It may be somewhat presumptuous to think of an autumn-winter wardrobe as the thunderous heat begins to roll in, but from Paris to New York, London and Milan, it is clear that the coming season is imminent. Contrast is seen across the board - the play between masculine and feminine, strong lines and delicacy, opulence and punk and past and future. It is clear that boundaries will be at play.
Perhaps the success of the film Les Misérables has inspired the feminine-masculine look, as velvet blazers without sleeves were worn over high-waisted trousers at Giorgio Armani, while at Ralph Lauren, the model Magdalena Frackowiak was seen walking the runway in a billowing blouse under a masculine waistcoat and trousers tucked into boots, topped off with a flat cap worn to the side.
On the same note, tailoring took a masculine vibe with oversized pin-striped versions, as seen at Stella McCartney and Yohji Yamamoto. Maison Martin Margiela also brought its own take on the trend inspired by the dapper suits worn in The Great Gatsby. For those who prefer a bit of feminine romance, there was also a nod to the 1940s femme fatale in Milan with reference to Lauren Bacall and Veronica Lake, with the use of nipped high waists and hourglass silhouettes.
Fabrics, again proved to be a contrast. On one side we had an abundance of mohair, this season's fur alternative as seen at Alexander Wang and Emporio Armani. There were soft petal pinks at Jonathan Saunders, while last season's crisp whites were replaced by soft cream shades as seen at Valentino and Céline. On the other side of the spectrum we have a definite nod to camouflage in new oversized interpretations, as khaki dominated the runway with the military print seen in varying forms at Michael Kors, Christopher Kane and Alexander Wang. Offering a new take on armour-inspired pieces, Chloé and Paco Rabanne used a lighter-mesh fabric to follow the contours of the silhouette.
Interestingly, navy blue has overtaken the normally staple black for the season. It's actually a more forgiving colour on most skin types; Céline and Chloé use it for impact by going head to toe, and Dries Van Noten and Jil Sander give overcoat options that can be added over a wash of colour.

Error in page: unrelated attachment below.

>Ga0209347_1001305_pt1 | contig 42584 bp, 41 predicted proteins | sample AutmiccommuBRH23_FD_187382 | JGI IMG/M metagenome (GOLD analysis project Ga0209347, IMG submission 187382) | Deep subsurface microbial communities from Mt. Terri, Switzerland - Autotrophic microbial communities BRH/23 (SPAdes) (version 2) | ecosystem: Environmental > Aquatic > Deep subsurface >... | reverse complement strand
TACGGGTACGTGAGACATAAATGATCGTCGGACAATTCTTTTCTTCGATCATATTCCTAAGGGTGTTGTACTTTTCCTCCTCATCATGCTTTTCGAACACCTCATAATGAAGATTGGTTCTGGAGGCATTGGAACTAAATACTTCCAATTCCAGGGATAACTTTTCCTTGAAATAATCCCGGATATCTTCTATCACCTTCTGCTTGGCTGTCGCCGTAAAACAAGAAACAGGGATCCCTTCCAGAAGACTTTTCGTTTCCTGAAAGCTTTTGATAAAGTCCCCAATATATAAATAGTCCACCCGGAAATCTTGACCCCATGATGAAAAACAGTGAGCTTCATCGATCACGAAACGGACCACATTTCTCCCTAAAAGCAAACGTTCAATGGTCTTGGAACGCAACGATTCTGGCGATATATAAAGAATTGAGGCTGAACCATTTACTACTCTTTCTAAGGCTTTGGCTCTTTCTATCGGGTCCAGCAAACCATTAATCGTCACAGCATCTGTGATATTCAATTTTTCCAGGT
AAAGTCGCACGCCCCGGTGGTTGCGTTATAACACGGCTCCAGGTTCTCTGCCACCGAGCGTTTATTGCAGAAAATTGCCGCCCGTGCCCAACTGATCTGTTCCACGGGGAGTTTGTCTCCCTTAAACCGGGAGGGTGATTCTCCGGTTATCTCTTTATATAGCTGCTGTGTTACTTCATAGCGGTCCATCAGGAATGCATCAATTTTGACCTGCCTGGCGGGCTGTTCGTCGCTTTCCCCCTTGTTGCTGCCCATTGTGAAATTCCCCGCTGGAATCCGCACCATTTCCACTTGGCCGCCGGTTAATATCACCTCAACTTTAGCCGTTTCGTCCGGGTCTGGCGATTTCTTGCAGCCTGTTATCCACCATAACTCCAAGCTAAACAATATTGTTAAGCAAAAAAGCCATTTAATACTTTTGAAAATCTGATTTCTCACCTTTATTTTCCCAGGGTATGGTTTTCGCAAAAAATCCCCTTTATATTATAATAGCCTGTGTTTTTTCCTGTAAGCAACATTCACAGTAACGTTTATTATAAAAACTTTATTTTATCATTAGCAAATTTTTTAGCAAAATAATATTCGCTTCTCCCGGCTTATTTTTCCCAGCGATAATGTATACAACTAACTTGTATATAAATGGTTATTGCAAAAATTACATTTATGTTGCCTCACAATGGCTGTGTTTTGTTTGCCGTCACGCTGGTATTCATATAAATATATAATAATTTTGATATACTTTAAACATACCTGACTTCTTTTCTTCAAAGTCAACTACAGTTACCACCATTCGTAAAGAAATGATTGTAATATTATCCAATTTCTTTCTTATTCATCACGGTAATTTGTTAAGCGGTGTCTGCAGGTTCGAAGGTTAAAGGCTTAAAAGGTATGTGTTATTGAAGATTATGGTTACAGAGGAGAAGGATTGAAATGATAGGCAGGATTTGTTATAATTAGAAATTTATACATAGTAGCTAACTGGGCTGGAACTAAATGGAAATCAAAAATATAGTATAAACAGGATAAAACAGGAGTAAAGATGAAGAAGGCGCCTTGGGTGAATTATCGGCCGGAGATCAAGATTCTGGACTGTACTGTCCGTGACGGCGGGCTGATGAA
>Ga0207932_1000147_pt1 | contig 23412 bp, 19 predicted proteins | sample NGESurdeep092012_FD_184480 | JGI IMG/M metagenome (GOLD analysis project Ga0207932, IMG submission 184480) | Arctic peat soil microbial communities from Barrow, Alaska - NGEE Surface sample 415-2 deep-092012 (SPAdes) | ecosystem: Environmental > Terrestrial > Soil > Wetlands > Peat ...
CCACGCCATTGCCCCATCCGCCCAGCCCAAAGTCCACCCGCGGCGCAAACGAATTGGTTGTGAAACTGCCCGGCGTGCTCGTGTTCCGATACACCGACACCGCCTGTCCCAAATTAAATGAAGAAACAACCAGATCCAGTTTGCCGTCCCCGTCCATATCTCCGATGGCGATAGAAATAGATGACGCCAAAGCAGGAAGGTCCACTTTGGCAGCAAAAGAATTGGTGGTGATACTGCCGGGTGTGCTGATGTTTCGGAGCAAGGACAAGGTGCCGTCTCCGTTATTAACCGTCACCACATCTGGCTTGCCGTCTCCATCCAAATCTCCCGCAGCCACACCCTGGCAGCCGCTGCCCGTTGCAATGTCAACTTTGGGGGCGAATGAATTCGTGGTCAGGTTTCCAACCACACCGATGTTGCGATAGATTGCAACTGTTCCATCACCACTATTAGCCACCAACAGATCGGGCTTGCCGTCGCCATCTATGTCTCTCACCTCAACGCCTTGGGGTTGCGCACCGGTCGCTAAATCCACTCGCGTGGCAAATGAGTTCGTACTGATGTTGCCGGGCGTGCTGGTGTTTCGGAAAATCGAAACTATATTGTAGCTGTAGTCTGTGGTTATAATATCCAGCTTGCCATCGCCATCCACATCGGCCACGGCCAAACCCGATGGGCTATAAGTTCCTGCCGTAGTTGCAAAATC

Leather and tweed, often difficult fabrics to wear due to the weight and density, were also reinvented. This time around woollen tweeds, under the reign of Chanel, were feminised by the use of clever cutting techniques that follow a softer than usual silhouette.
When it comes to accessories, the pointed pump and the masculine mid-calf flat boot rule the runway. Leather high boots, as seen at Emilio Pucci, Céline, and Balmain, offer a vampish take for those who like a statement shoe, and chunky statement pieces of jewellery made from chain are seen at Chanel. A definite nod was also given to Anna Karenina by Ralph Lauren, with Baroque-inspired chandelier earrings in oversized crystals.
This season would not be complete without grunge, in particular with the beauty trends. Think black-lined or heavily smoked-up eyes in shades such as metallic blues or brass. Inspired by Cara Delevingne's thick brow, nothing needs more attention this season. Un-manicured and filled in or even painted, think of your brow as a statement rather than a feature. Of course, grunge would be nothing without a dark, vampish lip in a purple-ish red or berry stain, and skin prepped with a matt finish.
A lot, perhaps, to take in, but an exciting season lies ahead nonetheless.
[ @LifeNationalUAE ]
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